Monday, January 18, 2016

Breadboarding Embedded Code - Part II


Following on the discovery of a really good Windows C compiler to replace my very old DOS version of Quick C (See: Link To Part I). Now I can share an actual example of how the Embedded Breadboarding process can used.

A lot of times I want to implement some sort of control algorithm for an embedded project and developing the code on the target may not be possible for a variety of reasons like: the target PCB is out being built and I don't have one yet, or because of cost effective reasons: It just takes longer to debug on the actual target system and lastly: it is often not possible to generate worst case test data (or Test Vectors) in real life. In these cases simulation is the best route to take.

Here I want to implement an “Analog Meter Like” response for a LCD display using a Microprocessors built in 10 bit ADC. What I want to do is,

1) Simulate some actual ADC bits (from a file).
2) Test a prototype Analog Meter Averaging Routine.
3) Save the results to to a file for analysis.

This is where Pelles C [1] comes in. Before I could accomplish this task however, I needed to write a couple of routines to read the simulated ADC bits (or the Test Vector) from a text file on my PC and then be able to feed them to a simulated ADC call and lastly rewrite the output bits to another text fie so analyzing and graphing the results will be easy.

The routines in Listings 1-3 below show one way to read the simulated ADC data from a file.

 uint16_t ReadFileLength(char *filename)  
 {  
      FILE* fh = fopen(filename, "r");  
      int32_t ch;  
      uint16_t number_of_lines = 0;  
      do   
      {  
        ch = fgetc(fh);  
        if(ch == '\n')  
             number_of_lines++;  
      } while (ch != EOF);  
      // The last line doesn't end with a new line!  
      // but there has to be a line at least before the last line...  
      if(ch != '\n' && number_of_lines != 0)   
        number_of_lines++;  
      fclose(fh);  
      return(number_of_lines);  
 }  
Listing 1 – First I read in the file and count the number of lines.


 void ReadTextFileToArray(char *file_name, uint16_t lines, uint16_t array[]) //(char *filename, int lines)  
 {  
      uint16_t val[lines];  
      FILE* fh = fopen(file_name, "r");  
      int current_value;  
      uint16_t i;  
      for(i = 0; i < lines; i++ )  
      {  
             fscanf(fh, "%d", &current_value);   
           array[i] = (uint16_t)current_value;  
      }  
 }  
Listing 2 – When I have read the number of lines, I then allocate memory for an array (see the main() function) and read the test data file again into the uit16 array.


 int main(void)  
 {  
      uint16_t length;  
      char *test_vector_file = "C:\\Users\\Public\\Documents\\AdcTestVector.txt";  
      char *output_vector_file = "C:\\Users\\Public\\Documents\\AveragedTestVector.txt";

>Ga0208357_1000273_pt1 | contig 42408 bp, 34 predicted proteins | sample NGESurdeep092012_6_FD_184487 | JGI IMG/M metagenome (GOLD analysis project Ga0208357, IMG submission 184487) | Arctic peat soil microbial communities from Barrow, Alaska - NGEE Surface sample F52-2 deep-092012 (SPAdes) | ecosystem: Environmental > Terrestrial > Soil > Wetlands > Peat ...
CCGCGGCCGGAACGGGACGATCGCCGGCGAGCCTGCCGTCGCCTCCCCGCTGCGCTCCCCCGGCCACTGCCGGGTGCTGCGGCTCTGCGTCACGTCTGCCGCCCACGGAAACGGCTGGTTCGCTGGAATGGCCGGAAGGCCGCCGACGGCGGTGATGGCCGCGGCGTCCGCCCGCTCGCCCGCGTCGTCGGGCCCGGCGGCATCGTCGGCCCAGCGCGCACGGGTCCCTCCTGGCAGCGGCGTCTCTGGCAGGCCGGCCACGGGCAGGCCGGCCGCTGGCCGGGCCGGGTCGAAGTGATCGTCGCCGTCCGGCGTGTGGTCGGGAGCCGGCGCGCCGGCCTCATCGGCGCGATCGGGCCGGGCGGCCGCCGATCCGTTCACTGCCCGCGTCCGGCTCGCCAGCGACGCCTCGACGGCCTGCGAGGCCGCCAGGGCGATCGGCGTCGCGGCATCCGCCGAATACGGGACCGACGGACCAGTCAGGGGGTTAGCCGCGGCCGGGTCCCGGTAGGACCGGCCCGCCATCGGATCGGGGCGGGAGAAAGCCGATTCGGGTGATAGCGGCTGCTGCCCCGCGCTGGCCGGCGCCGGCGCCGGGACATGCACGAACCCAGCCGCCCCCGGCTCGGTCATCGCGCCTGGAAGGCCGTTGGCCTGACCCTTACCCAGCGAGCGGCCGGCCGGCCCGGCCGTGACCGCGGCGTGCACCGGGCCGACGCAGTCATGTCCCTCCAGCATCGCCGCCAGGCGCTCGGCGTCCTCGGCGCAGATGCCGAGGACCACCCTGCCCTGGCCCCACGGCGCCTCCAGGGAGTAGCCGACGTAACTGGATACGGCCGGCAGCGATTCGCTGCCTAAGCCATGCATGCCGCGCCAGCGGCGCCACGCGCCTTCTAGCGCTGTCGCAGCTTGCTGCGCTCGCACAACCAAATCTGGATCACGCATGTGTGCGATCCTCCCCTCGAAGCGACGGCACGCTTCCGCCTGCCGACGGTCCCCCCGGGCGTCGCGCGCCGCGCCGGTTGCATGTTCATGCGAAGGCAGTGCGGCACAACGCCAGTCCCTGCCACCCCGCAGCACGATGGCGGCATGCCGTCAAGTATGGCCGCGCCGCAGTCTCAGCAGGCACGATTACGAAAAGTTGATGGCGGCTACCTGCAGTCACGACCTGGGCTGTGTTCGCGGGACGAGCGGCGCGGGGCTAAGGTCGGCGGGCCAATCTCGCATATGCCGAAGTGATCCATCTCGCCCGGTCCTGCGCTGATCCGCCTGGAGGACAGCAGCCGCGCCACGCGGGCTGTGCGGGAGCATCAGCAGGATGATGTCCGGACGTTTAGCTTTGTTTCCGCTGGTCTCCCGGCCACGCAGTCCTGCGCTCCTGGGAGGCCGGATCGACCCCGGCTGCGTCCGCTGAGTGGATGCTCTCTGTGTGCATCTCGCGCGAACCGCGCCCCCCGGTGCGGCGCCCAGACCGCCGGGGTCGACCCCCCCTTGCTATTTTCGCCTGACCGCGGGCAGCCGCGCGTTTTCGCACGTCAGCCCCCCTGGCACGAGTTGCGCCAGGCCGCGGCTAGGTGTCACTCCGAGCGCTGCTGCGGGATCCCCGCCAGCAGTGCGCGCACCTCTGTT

length = ReadFileLength(test_vector_file);  
      uint16_t input_values[length];  
      uint16_t output_values[length];  
      ReadTextFileToArray(test_vector_file, length, input_values);  
      // Call the Simulated Embedded Code  
      Simulation(input_values, output_values, length);  
      WriteArrayToTextFile(output_vector_file, output_values, length);  
 }  
Listing 3 – A simple Main Program that wraps up reading in a text file and putting it in an array of uint16's.

The text file is just a simple file that contains a list of any number of simulated ADC bits to act as a Test Vector. The routines in the listings above count the lines in the file, then allocate memory for a uint16 array and finally read the text file data into the array value by value.

At the end of all this I have a nice array of uint16 bits that can be used as simulated ADC data to test my Analog Meter Simulated Averaging code.


Averaging Code in C

The Analog Meter Averaging code is based on the well known and loved Temporal Averaging method [2]. Basically this method adds a small portion of the latest ADC reading to a long running average value, hence implementing a classic RC Low Pass filter in software. The key is selecting the proper “small portion” to use. If the small portion is too large, then the filter doesn't filter very well, if the small portion is too small then the response is too slow. This is exactly like changing the “C” value in a RC filter.

The classic form of the averaging equation used is,

           AVG_new = (Xnew * Alpha) + (AVG_old * (1 - Alpha))

          Where: Alpha can range from 0 to 1.

As can be seen, the apparent averaging increases (Equivalent RC time constant gets longer) as Alpha gets smaller. If Alpha is one, then there is no averaging.

For this simple example I will use a value of alpha of 1/16, that makes (1-Alpha) equal to 15/16. This simplifies the actual C code from division to right shifts for the integer division. So my averaging function becomes,

      AVG = (X >> 4) + ((AVG * 15) >> 4)

Remember that right shifting by 4 is like dividing by 16.

Since this example is using a 16 bit uint variable to hold 10 bit simulated ADC data (as it would in the actual application) the multiply by 15 will not cause an overflow of the variable [3].
Listing 4 below puts the entire program together, including reading in the test data, processing it and writing the results back out to a file.


Simulating the Averager

My first test was using some multipurpose test data that includes a step, for step response testing and some noise that was generated with Octave[4] to test the filter. The noise was simulated with random bits ranging from 0 to 1023 or full scale for a 10 bit ADC. The results of the test are shown in Figure 1.

Figure 1- The results of running my simulated averaging filter. First a step response, then some very large signal random noise. This gives me a good feel for how the filter will work in the actual application. More simulations can be run in just a few seconds by writing another test vector to be used as simulated ADC bits and then analyzing the results.


Conclusion

With just one simulation run I was able to test my averaging algorithm for step response and filtering quickly and without using any actual hardware. At the same time I used the actual C code and bit widths that will be used in the final application. Now I can start simulating more realistic test signals that the application might see to check the system response. After this simulation phase I will have a very good idea of how the actual system will perform and there should be no surprises in the actual application. At the end of this design and test process I can just clip my averaging code and paste it in my actual application knowing it will work as expected (and tested).